First, I should say, that when I receive a projector for review that comes straight from the manufacturer, I normally know if it is a full production projector or pre-production. In this case, I just don't know. The Sony HS51A came with a photocopied manual, which could mean pre-production, or just that (the reviewer who had it before me, didn't return the manual. I'm also used to receiving projectors with very low mileage, typically either brand new, or with 50 hours or less on the lamps. This Sony projector, however came with 255 hours on the lamp. That could be good or bad, as lamps dim over time. In this case, the Sony is probably not as bright as a brand new one, but also probably outputs only a little more brightness than it will when it has a thousand or more hours on it. They say that the lamp dims the most in the first 500 hours on any projector.
Out of the Box performance, was very good in most areas, especially image sharpness, however, color is off a bit, and I found flesh tones, to have a yellowish green caste that I didn't like. Now, that's OK, most projectors need a little tweaking to get the colors right. And you can improve on the flesh tone handling on most, but I will note that the Sony's flesh tones weren't that far off, but they were noticeably less pleasing. The trick is to have it be easy to get things to very acceptable levels
Don't Despair: In the case of the Sony HS51A, there is more than enough control of the image to get any desired results, although it might require a little more studying of the manual than other projectors. Since I did a quick calibration of the Sony, I you'll find a screen shot down below that shows the R, G, and B settings. I would suggest trying them out, if you buy the HS51A. Given the variations from unit to unit, and lamps, these settings should get you very close. The image of Awen, from Lord of the Rings, was taken after I changed the R,G,B settings.
The Sony projector has 3 presets - Dynamic, Standard and Cinema. I worked almost exclusively with the Cinema setting (viewing DVDs), except for Hi-Def. In this case I broke out my calibration software (AVIA Pro) and light meter (Optic One), and first, did some measurments, and then did one pass of calibrating the color. In addition to the three presets mentioned above, there are three User savable modes.
If you are a plug and play person, you can skip this paragraph. . It's got technical numbers relating to the calibration:. Once you select a mode, like Cinema, to access individual red, green, and blue gain and separate red, green and blue bias, you scoll down the Picture Adjust menu to Color temperature. There you have a choice of High, Medium and Low. Low is normally your movie setting, and should have a color temperature of 6500K. When I measured the color temperature, I measured two separate readings, first, in Lamp full power mode, it was almost a dead on 6536K, but in Low lamp mode it was off a noticeable amount, not bad, but 6791K. When I finished the calibration with my gear, the color temperature was an almost perfect 6499K.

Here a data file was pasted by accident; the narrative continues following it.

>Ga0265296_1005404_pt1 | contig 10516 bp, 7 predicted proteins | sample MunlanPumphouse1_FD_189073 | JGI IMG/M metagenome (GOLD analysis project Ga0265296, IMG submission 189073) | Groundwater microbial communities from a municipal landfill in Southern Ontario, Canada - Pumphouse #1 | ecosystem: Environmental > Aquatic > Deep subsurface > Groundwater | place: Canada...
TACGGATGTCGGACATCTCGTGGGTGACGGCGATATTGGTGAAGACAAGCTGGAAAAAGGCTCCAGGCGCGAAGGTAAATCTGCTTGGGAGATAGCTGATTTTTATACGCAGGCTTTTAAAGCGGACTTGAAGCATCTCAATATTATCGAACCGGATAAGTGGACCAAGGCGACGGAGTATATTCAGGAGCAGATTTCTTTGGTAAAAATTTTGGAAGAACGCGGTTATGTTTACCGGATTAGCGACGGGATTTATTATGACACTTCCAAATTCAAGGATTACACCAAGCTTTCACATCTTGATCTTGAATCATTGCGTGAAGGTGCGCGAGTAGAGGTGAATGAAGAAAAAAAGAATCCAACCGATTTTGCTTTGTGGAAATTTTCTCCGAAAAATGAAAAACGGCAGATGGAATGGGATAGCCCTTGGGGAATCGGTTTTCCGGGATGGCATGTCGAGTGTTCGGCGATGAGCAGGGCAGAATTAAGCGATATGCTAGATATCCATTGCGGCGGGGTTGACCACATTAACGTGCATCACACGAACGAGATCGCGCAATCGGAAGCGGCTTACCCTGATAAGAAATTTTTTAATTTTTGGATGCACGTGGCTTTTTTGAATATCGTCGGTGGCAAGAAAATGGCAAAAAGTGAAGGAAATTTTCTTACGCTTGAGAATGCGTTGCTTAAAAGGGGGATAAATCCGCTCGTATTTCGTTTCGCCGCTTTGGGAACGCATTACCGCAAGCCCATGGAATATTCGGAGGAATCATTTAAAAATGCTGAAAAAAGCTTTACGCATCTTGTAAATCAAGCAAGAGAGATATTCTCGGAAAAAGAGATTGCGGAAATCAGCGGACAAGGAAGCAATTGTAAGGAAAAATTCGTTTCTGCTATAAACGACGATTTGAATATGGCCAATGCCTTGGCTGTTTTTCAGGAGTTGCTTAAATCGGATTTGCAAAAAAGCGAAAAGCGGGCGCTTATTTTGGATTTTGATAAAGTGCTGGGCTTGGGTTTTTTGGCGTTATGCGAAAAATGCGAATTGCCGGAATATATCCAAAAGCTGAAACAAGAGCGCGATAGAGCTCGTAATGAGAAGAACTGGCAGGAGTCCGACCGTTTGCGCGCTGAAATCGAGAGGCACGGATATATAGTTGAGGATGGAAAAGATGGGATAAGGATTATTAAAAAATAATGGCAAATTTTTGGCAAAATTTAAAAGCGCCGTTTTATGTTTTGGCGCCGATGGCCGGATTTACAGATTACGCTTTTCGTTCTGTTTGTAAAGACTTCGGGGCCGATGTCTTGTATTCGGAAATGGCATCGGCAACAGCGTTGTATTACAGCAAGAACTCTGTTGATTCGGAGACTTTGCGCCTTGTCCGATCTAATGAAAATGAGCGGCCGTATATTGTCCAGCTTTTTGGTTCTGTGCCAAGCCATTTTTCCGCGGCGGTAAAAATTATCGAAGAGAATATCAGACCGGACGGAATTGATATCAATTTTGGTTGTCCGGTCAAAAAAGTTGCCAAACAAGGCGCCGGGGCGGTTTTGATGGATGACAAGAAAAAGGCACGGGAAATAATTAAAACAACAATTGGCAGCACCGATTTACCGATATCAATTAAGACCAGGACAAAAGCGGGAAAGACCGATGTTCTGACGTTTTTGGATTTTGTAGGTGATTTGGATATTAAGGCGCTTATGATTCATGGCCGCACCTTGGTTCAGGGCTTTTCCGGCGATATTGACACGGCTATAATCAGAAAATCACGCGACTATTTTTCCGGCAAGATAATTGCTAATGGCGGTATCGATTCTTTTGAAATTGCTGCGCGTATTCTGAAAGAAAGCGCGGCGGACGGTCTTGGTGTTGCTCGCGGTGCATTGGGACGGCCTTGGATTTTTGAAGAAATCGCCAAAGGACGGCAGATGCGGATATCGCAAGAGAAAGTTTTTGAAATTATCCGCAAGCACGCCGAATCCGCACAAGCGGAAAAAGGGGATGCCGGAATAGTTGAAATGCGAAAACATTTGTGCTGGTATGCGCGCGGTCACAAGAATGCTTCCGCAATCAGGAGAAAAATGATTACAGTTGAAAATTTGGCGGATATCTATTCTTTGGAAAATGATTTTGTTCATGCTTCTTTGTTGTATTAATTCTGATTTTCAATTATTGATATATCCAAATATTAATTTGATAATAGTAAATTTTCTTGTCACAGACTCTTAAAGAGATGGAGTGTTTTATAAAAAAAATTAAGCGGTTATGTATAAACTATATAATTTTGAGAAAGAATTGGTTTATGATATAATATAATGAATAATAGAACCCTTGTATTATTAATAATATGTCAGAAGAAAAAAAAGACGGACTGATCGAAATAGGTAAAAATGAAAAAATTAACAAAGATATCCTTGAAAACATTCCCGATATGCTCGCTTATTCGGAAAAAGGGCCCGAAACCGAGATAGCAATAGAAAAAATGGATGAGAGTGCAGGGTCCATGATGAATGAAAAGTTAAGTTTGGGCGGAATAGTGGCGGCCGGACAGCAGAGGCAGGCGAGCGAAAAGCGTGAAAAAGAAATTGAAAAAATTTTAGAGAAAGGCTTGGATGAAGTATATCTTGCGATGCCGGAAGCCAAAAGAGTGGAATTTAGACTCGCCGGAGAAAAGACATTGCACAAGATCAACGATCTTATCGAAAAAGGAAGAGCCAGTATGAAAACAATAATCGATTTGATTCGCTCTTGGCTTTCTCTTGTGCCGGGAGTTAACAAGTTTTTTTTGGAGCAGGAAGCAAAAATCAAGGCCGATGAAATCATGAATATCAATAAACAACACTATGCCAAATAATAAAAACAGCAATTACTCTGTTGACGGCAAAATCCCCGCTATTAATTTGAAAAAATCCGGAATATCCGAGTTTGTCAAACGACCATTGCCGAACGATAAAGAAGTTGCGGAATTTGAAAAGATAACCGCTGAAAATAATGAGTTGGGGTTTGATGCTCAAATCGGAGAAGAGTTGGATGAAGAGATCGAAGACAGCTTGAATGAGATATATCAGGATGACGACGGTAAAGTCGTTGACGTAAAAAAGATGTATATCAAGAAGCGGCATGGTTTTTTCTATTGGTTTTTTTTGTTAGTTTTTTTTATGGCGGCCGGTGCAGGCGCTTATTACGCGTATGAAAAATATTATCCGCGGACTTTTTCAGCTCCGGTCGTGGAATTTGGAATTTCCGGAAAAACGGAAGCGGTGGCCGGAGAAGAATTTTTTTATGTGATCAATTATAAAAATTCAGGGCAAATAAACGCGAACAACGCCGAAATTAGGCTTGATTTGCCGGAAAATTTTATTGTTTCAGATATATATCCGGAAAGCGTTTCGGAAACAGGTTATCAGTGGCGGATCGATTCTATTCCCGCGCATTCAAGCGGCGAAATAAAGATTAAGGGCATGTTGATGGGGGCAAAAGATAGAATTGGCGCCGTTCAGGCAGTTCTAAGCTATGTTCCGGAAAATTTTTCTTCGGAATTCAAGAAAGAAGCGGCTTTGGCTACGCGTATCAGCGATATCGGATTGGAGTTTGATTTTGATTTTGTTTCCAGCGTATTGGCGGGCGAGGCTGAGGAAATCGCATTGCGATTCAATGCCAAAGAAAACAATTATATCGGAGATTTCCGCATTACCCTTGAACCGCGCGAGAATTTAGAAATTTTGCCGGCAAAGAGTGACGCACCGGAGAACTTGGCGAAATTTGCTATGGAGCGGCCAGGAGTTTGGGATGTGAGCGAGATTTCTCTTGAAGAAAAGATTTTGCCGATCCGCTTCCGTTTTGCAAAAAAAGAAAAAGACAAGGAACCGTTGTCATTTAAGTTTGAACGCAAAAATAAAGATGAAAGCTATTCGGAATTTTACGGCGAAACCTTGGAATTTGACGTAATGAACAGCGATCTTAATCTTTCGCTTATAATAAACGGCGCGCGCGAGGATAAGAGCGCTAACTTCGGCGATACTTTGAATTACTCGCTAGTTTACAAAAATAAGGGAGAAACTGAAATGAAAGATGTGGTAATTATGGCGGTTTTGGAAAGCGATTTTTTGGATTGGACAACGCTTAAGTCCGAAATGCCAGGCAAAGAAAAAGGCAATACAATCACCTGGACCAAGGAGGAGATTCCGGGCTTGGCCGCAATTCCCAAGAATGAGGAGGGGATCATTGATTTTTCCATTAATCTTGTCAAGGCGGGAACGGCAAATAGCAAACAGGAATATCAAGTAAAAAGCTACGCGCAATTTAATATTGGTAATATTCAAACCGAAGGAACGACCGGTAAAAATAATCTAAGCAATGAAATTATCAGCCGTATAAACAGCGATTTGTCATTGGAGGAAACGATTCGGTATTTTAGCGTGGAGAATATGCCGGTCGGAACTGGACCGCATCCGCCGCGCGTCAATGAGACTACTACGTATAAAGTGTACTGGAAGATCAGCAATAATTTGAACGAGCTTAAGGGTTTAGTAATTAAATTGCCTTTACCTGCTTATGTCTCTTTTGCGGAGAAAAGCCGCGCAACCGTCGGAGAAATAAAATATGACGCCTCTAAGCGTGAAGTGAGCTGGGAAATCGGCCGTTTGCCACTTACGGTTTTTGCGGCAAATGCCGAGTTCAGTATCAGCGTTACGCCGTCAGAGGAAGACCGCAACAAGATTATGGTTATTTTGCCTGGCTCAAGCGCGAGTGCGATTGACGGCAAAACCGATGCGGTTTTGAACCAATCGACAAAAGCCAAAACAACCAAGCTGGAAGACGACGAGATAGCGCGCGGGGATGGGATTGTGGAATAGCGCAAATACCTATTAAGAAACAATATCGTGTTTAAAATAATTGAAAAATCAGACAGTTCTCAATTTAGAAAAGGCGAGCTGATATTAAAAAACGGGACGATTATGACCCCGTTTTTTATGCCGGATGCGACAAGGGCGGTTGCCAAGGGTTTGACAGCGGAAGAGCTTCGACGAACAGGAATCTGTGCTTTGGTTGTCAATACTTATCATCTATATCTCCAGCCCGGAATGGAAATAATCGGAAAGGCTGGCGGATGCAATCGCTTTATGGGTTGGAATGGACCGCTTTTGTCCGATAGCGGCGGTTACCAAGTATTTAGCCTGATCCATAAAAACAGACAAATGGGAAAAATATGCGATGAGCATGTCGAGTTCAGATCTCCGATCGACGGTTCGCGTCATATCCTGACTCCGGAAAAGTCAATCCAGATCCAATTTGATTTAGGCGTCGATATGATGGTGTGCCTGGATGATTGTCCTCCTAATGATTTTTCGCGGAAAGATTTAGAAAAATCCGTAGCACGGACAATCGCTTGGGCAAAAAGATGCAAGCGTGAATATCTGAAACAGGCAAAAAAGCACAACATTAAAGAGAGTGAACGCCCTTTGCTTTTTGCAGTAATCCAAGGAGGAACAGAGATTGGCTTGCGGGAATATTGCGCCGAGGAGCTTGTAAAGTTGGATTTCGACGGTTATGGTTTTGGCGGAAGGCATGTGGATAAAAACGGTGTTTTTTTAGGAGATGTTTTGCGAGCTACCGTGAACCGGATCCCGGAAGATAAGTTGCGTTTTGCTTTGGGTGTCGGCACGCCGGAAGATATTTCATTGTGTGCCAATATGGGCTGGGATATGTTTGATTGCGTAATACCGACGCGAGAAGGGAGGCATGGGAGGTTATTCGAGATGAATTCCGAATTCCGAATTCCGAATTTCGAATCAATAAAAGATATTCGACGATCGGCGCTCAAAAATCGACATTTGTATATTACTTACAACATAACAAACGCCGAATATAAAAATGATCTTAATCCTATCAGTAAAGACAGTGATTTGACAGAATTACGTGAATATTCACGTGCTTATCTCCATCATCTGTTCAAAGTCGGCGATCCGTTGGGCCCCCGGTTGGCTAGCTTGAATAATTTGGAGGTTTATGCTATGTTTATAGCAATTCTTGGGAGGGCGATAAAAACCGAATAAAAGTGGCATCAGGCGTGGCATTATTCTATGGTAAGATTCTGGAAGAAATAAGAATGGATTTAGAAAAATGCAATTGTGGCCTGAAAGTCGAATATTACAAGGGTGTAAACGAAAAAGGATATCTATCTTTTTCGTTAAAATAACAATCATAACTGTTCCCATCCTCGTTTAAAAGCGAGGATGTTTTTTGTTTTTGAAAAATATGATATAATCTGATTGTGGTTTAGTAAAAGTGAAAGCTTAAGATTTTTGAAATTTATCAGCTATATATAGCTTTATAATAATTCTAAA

The image here of the color settings shows the RGB settings I ended up with to get that 6499K. These settings will not be right on for every HS51A, however, lamps perform differently and the color balance of a lamp will change over time, just as I found different color values in the low power and high power modes. (Perfectionists with the calibration equipment would likely re-calibrate every few hundred hours.) BTW, if you want to calibrate your projector, let it warm up for about 30 minutes, as the color temperature will change while its warming up. (The changes should be slight after the first 10-20 minutes?)
While I realize any projector does need a little adjusting, I am of the belief that the vast majority of users will want to spend little or no time fooling with lots of settings. The Sony takes a little more effort than most. Now, if you are a "tweaker" and love to play with, and adjust your projector, you will love the Sony. It gives you plenty of control, and you can really make it perform beautifully.
What's important, is that when I got done, the Sony put out a very very impressive and color accurate image. So, I would suggest that if you are going to choose the Sony, look to get it properly calibrated by a good dealer or and independant ISF calibrator, or plan to get your own calibration disk and put in a little effort. (A calibration disk like the regular Avia, is easy to use. There's a good tutorial, and it steps you through the process. Figure about one hour, and a little patience, to do it. The image above of Samuel L. Jackson in Star Wars gives you a good indication of the natural color, after the adjustments I made.